Tonight, I am looking over and over at my own views about institutional schooling. Tonight, I need someone who can shed light for me. A song pops into my mind. Here is how John Lennon put it in "Working Class Hero:" "As soon as you're born they make you feel small/ By giving you no time instead of it all."
There is a pearl there. Yes, our children deserve the whole of their time, not just a sliver of what they can manage to grab in between what people and society demand of them. But then, try as I might, tonight I come round and round again. If I afford my children the freedom to have their own time, will they grow up and face a nirvanic underemployment? Will they yearn to be free and cherish their own feelings but fail to gain a competitive advantage? Can they be happily self-knowing but dirt poor? How will they care for their own children if they live submerged below the poverty line? Will they turn out just like my parents feared I would? And how my parents are sure they will turn out--just like they feared I would?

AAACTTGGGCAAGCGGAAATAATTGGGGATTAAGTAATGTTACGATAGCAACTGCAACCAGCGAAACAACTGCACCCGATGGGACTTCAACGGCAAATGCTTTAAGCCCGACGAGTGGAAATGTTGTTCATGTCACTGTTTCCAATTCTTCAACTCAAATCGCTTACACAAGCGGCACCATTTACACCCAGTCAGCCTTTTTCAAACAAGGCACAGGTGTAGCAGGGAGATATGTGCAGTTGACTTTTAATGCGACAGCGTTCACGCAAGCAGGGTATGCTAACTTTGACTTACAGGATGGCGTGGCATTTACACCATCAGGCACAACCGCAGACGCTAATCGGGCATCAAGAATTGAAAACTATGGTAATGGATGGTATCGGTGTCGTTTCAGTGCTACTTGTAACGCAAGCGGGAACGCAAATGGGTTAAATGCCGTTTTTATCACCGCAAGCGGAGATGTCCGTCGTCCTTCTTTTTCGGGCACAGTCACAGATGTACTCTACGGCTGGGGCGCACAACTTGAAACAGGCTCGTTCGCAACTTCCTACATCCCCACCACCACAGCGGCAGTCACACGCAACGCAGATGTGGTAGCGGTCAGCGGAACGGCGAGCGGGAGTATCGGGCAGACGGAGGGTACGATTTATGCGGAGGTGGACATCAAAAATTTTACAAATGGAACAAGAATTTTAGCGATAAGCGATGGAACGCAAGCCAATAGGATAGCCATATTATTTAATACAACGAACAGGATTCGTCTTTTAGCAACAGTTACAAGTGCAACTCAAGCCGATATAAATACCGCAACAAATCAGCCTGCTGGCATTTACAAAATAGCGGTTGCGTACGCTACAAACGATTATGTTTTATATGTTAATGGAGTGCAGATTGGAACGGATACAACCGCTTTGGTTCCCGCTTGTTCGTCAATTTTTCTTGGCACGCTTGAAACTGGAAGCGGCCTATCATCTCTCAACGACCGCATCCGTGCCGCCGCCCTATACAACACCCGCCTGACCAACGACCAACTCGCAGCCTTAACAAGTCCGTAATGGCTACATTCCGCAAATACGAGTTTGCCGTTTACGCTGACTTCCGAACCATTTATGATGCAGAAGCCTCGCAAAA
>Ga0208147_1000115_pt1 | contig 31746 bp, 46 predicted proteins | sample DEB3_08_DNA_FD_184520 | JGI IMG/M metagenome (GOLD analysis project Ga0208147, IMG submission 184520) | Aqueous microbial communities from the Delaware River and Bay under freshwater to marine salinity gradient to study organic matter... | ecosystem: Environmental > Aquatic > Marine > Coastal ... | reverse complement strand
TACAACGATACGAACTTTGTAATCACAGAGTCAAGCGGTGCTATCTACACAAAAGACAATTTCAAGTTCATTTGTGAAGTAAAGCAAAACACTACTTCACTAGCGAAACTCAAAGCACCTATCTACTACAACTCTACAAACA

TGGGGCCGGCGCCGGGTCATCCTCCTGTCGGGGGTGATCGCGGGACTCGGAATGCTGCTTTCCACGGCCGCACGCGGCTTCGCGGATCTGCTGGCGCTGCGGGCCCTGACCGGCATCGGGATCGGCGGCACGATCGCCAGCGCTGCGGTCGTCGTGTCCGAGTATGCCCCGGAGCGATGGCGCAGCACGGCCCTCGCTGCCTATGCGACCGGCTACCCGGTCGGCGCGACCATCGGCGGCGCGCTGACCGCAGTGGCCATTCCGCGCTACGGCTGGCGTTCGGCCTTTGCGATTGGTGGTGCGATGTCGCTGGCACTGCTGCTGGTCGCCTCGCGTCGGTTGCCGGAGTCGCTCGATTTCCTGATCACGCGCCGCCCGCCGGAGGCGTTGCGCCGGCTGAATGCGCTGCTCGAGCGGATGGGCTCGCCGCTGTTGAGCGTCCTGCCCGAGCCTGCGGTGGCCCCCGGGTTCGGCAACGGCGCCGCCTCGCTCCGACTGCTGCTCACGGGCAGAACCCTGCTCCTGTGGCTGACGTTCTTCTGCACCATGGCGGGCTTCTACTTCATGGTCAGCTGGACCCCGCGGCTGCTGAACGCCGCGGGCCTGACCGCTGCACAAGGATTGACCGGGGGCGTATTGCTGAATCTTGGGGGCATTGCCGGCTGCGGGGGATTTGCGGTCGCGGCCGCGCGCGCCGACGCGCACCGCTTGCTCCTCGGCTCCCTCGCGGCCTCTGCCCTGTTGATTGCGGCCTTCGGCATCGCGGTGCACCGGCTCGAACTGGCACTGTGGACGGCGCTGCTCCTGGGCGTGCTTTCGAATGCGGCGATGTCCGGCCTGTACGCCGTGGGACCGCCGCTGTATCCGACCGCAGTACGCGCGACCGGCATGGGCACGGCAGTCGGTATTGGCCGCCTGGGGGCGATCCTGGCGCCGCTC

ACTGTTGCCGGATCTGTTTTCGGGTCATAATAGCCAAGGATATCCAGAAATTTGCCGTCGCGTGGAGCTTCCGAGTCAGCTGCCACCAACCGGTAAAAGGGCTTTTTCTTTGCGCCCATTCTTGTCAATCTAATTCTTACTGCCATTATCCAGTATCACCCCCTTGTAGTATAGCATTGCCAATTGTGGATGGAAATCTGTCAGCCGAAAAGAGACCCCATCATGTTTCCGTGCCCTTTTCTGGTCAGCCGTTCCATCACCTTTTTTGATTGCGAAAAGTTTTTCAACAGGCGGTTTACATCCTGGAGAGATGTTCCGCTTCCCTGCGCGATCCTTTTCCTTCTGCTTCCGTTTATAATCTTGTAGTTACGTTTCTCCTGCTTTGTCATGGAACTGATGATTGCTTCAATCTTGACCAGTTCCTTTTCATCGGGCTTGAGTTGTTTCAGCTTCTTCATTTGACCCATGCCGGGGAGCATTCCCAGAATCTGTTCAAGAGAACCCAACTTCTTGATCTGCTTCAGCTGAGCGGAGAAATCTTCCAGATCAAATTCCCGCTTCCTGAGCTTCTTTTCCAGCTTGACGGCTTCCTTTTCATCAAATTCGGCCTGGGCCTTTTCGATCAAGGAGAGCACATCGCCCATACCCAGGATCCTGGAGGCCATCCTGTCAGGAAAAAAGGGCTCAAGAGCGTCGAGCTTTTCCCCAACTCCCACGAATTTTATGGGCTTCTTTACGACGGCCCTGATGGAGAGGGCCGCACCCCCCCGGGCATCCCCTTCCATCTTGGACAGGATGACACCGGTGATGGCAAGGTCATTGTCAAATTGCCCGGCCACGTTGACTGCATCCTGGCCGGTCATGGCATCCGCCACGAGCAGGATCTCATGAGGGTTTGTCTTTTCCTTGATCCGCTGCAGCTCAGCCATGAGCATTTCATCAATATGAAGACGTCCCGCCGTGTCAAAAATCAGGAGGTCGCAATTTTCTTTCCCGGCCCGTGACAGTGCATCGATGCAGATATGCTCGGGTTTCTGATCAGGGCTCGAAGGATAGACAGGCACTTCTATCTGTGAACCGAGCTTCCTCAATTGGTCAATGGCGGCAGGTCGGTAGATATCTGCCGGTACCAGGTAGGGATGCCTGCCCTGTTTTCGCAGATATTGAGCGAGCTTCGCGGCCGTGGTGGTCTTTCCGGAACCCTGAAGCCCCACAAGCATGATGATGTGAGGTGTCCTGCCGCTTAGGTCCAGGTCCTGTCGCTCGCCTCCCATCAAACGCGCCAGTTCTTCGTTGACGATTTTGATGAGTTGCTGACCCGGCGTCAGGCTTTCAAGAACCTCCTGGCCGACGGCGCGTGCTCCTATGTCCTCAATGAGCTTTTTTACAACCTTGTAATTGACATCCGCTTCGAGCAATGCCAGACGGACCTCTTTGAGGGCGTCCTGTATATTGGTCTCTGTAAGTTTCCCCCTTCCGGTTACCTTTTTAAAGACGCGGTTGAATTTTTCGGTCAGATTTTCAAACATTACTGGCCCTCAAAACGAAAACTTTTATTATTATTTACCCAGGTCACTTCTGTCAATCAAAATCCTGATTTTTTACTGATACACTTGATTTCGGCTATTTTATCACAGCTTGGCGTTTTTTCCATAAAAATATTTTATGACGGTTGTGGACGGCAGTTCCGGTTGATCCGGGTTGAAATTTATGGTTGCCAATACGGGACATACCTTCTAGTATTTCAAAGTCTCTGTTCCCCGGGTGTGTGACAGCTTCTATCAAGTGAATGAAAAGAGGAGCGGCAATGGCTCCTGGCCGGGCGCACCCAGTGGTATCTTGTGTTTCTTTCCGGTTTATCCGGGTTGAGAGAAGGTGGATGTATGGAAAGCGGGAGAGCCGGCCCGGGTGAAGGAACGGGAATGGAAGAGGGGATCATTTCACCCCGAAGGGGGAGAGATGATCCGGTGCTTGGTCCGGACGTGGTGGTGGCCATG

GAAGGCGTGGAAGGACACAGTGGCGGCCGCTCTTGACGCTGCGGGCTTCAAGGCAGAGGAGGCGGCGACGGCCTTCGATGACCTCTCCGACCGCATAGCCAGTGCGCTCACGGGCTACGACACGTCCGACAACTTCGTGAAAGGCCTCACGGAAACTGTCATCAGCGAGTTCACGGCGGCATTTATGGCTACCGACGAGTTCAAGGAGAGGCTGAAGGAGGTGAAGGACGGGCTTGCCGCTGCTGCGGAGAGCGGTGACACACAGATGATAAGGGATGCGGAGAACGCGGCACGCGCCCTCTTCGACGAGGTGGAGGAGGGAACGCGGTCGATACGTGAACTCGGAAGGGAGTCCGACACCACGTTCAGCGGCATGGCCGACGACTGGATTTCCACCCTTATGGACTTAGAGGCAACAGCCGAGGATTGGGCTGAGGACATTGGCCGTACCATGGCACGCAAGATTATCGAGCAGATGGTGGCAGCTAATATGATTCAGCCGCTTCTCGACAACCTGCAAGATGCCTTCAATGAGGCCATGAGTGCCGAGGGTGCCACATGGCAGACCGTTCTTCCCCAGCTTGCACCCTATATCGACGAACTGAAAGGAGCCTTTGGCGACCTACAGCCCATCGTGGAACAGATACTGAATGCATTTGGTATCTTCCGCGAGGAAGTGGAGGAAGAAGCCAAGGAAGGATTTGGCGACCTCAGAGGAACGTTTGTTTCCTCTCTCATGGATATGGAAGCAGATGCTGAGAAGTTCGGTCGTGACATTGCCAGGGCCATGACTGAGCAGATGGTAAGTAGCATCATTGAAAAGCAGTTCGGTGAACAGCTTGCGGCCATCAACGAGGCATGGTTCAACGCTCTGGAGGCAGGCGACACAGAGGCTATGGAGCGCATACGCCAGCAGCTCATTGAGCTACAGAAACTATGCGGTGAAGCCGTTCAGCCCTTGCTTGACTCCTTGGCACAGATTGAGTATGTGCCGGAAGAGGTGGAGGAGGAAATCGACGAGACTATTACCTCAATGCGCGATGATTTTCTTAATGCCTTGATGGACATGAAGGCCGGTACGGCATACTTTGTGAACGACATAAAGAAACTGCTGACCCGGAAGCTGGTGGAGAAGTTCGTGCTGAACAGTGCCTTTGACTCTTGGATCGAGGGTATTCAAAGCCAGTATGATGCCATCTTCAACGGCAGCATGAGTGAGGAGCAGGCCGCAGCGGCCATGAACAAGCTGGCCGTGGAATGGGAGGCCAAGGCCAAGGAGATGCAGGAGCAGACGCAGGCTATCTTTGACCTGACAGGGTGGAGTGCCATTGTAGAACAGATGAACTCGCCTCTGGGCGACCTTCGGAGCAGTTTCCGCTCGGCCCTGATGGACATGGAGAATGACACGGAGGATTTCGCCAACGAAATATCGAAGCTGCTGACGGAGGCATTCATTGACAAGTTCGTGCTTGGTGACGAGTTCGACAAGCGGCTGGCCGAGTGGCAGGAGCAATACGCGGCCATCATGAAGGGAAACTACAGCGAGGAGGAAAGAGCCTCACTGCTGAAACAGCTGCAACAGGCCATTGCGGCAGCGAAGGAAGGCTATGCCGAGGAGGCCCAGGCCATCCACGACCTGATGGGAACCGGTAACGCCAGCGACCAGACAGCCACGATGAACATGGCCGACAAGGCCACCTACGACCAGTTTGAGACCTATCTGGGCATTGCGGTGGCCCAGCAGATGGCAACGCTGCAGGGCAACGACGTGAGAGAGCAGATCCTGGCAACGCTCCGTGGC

On the subject of homeschool I have heard what seems like 10,000 times, "Do you want your child to have huge gaps in her education?" To which I have replied, "No, and that's why I am homeschooling them!" Yes, touche, my friend. And I have heard the persuasive, "When she is grown do you want to then look back and see you made a mistake?" And to that one, tonight, I fold. I collapse. I want to turn in my cards and let someone else deal the game.
So, I take a breath and then I recall there is an aboriginal saying: "Each of us has a little genius inside." And is not our business to be nurturing that little genius? That natural ability to learn? That in-born desire to grow? That's a real guide to follow!
I believe there is a genius in all of us. I think it really is fear that holds us in check. When we fail, we fail because we are afraid to be as great as we are. None of us wishes to hold our children back from being true to themselves, and thus be the best they truly can be. But tonight, I am afraid. And my fears spin me into wondering, might I somehow make it more difficult for my children to rise to the heights of their own brilliance? That is, if I make an error, if I lose the direction? If I refuse to defer to the "educators"?